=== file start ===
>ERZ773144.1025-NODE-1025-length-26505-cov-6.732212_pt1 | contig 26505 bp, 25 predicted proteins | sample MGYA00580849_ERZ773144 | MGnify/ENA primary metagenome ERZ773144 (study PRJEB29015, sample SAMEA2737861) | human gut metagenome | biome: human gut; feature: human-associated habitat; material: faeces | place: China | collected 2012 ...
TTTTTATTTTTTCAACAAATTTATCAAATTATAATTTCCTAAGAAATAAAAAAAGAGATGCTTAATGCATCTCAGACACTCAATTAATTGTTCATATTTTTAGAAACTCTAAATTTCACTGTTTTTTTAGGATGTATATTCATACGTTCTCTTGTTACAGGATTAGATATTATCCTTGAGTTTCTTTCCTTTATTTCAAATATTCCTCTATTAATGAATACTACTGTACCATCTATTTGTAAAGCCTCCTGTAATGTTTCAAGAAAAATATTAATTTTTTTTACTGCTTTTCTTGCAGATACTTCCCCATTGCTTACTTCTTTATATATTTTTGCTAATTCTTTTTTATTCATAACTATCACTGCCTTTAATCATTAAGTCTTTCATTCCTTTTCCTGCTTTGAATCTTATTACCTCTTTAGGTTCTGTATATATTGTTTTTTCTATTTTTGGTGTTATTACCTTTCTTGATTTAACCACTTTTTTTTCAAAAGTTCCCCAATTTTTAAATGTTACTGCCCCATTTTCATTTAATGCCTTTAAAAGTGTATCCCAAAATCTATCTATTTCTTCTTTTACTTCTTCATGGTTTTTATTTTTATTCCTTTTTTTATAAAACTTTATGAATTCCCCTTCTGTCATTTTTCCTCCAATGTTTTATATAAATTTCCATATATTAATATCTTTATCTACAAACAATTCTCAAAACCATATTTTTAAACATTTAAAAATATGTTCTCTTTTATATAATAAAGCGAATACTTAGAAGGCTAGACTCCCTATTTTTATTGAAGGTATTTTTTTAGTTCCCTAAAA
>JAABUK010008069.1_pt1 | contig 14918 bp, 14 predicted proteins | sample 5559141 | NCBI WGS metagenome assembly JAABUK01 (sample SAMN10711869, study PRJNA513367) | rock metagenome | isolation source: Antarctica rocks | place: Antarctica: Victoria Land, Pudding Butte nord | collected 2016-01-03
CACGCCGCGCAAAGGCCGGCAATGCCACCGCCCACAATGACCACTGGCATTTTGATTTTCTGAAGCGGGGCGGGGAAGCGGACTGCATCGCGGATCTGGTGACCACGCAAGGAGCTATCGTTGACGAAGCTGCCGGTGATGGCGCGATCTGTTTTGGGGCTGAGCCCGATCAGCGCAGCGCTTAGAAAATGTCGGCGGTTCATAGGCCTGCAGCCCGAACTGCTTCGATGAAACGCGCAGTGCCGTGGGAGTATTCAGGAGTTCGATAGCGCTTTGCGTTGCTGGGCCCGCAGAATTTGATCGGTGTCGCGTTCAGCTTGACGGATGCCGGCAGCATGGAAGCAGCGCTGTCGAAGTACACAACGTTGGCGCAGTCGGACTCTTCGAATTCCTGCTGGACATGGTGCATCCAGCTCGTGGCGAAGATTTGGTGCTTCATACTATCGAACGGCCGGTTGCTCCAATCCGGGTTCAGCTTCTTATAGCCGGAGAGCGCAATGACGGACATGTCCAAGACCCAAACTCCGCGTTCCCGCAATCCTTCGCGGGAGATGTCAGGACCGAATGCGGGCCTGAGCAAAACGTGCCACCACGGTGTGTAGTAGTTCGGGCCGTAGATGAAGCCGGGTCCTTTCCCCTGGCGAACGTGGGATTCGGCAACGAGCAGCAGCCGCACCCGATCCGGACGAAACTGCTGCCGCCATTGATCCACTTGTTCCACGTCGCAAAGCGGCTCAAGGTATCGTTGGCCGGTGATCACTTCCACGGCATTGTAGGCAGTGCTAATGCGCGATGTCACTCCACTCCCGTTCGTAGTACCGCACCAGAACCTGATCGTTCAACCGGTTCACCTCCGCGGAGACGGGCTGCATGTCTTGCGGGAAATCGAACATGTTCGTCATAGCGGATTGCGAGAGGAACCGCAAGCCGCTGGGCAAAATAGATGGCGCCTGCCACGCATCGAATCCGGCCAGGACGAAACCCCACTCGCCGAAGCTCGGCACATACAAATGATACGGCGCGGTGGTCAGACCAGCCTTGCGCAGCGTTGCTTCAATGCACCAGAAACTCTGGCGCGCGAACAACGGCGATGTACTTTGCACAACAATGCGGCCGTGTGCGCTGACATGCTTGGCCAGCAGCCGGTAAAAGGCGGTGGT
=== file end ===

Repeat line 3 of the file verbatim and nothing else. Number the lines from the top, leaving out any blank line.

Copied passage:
>JAABUK010008069.1_pt1 | contig 14918 bp, 14 predicted proteins | sample 5559141 | NCBI WGS metagenome assembly JAABUK01 (sample SAMN10711869, study PRJNA513367) | rock metagenome | isolation source: Antarctica rocks | place: Antarctica: Victoria Land, Pudding Butte nord | collected 2016-01-03